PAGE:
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FEATURE ‌ Mr. Smith Comes to Charleston

Mano a mano with the Gibbes Museum's new top dog

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Step into the Gibbes Museum of Art this summer and you'll find a layout that hasn't changed in a long time. In roughly chronological order, the Museum leads visitors through Charleston's artistic heritage with a few side trips to Europe and Asia to give different perspectives on the art.

Despite the Gibbes' long-maintained atmosphere of poise and calm, there's been a whole lot of shaking up going on behind the scenes. New posts have been created, staff members have left, and others have come on board. This upheaval has coincided with the appointment of new Executive Director Todd Smith, filling a void left last September by the departure of his predecessor, Betsy Fleming.

Smith, who spent the last three years as the go-getting executive director of the Knoxville Museum of Art, was chosen unanimously by the board of directors of the Gibbes and its operating organization, the Carolina Art Association. His appointment was a no-brainer: straddling the worlds of fine art and business, he's as happy discussing Romantic painter Washington Allston as he is the books of business guru James Collins.

With so many people leaving the Gibbes, Smith hasn't had to play axe-man. "People happened to be leaving at the same time I turned up," he says with a wolfish grin. But he has spent the past four months dealing with staff changes under the scrutiny of donors and patrons alike; like a truck with a "How's my driving?" sticker on its bumper, he's asking for criticism.

Rather than lying low, Smith has wasted no time in restructuring departments. Public Relations and Marketing Manager Kelly Linton has been replaced by Fleming's former assistant, Jesse Hendrix, as a communications manager and also by a new hire, Marla Loftus, as director of communications in a new department created by Smith. In addition to promoting the Gibbes, they'll also revamp the museum's website. Smith admits that it will take a year for the site to reach its full potential, with digitized images from the collection and a more interactive edge.

The Visitor Relations staff now occupy the front desk — "After all, they're the first point of contact the public has with us," says Smith. More changes are on the way, with a renewed emphasis on the Gibbes' educational element, an essential part of the institution's mission that will be developed "mainly to get us out into the community."

The Gibbes is also bulging with an ever-growing collection of some 10,000 artworks. Expansion of the current location is a constant consideration. "We don't have enough space to really fulfill our mission," Smith says. "We own the property behind us, the courtyard, and the art school building on Queen Street, and that's it." For the new director, moving into a larger building is not simply a consideration, it's a must.

Another effort to attract a range of patrons and donors who can help beef up the Gibbes' finances is to offer a wider variety of exhibits, with traditional fare juxtaposed with more cutting-edge efforts, like Now!, a contemporary show programmed for mid-October.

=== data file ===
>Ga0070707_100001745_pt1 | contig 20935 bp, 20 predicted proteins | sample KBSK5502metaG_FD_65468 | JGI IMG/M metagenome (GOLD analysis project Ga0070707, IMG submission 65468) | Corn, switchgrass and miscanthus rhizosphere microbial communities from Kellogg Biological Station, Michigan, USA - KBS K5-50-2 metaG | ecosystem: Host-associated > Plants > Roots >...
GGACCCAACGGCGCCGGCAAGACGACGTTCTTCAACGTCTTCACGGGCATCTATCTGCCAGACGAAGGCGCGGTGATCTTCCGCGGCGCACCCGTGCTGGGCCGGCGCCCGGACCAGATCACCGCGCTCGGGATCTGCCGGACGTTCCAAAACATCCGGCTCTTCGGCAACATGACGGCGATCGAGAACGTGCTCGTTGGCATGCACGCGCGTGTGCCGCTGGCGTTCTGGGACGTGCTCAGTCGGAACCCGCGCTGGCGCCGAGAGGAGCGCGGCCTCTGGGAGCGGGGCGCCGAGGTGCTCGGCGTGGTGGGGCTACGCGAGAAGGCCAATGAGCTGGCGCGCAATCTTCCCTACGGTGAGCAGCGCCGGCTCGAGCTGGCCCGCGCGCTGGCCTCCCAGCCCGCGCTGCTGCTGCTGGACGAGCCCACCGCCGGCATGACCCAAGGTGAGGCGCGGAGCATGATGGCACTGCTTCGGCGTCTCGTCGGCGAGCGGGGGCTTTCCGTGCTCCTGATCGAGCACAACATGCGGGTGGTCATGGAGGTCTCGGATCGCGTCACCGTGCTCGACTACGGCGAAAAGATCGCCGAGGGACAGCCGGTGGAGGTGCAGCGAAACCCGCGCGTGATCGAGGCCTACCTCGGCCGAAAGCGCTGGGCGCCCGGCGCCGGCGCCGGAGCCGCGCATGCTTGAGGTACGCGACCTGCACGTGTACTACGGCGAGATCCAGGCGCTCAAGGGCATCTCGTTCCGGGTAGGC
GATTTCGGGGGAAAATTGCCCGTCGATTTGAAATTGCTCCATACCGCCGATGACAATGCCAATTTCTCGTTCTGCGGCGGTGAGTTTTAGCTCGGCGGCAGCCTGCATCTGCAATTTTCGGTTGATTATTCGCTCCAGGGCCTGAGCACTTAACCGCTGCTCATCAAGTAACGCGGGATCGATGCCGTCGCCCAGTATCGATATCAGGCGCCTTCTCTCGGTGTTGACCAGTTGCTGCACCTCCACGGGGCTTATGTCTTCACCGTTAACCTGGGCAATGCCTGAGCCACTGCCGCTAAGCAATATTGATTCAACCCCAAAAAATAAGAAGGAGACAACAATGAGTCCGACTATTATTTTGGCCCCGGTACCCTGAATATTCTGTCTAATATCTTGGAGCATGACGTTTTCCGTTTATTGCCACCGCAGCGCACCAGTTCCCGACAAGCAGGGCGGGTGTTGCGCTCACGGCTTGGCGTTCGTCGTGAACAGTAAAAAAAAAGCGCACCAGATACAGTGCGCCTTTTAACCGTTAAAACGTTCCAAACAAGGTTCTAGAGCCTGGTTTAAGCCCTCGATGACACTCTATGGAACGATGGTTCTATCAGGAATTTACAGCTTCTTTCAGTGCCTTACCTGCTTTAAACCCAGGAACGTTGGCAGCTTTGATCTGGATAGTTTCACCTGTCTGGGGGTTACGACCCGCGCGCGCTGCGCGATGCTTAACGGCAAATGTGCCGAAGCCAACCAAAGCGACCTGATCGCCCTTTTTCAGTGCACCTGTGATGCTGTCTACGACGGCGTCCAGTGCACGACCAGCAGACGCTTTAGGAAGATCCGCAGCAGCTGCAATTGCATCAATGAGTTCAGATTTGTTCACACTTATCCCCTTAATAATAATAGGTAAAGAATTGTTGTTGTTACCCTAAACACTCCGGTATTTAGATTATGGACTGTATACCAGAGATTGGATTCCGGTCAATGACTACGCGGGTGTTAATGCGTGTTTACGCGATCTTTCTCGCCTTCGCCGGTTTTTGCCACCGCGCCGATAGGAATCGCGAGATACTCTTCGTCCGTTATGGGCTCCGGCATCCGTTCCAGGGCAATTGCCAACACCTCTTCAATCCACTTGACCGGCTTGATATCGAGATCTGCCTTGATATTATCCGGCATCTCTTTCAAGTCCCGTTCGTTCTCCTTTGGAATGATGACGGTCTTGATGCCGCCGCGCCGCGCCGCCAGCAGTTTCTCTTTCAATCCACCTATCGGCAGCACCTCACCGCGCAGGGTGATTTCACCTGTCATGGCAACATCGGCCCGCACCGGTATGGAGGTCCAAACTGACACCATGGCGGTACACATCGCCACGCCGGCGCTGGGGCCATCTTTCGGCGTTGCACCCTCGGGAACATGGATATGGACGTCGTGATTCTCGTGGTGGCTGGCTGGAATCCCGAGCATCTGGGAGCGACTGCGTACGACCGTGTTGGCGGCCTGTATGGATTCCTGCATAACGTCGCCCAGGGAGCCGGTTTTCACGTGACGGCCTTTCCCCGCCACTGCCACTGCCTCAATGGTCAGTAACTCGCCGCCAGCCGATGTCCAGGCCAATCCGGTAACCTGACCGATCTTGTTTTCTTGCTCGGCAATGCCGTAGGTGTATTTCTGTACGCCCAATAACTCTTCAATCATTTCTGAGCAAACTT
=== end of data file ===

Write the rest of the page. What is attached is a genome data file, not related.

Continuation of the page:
Now! will feature artists who were born in the 1970s or '80s and have a loose connection to the South. The art will be some of the most progressive ever seen in the Gibbes, such as video art by Chris Miner and abstracts by Kathryn Refi that distill the painter's daily activities into colors.

"We need to maintain the proper respect for the past," Smith says, "but also move forward, so we don't just have the same kind of show over and over." Smith intends Now! to "challenge the idea of Southern art," while comforting visitors by retaining the regular exhibits they're used to seeing.

Contemporary shows are nothing new at the Gibbes — as Smith likes to point out, when the Carolina Art Association started its collection in the 1850s, the paintings it picked up were contemporary for the original viewers. More recently, Betsy Fleming pushed hard in a progressive direction, realizing that the museum must acknowledge the shifting tastes of future generations in order to survive and remain relevant.

The current exhibition of barn-themed art by Wolf Kahn is a good compromise. Kahn uses a sunny, innocent palette and imbues his subjects with palpable life. His barn studies have a lot in common with Monet's haystack series — the barns all have similar, boxy shapes, but Kahn catches them at different times of day or gives them remarkable personalities. The artist once described barns as looking "very pregnant," and he develops the concept of structures that grow out of the land.

Barns is just the kind of gentle, undemanding show that the Gibbes usually delivers. There's nothing challenging or controversial here — which should make Now! seem like quite a leap.

"We need to be consistent," Smith acknowledges. "But we have people moving to Kiawah and the peninsula from major cities who've seen urban art and are used to contemporary shows." Time will tell whether Smith's plans to expand the Gibbes' education services and web presence overstretch its limited resources, or his exhibition choices appeal to regular visitors. But those with conservative tastes will leave feeling safe in the knowledge that a more traditional show will replace Now! in the new year.

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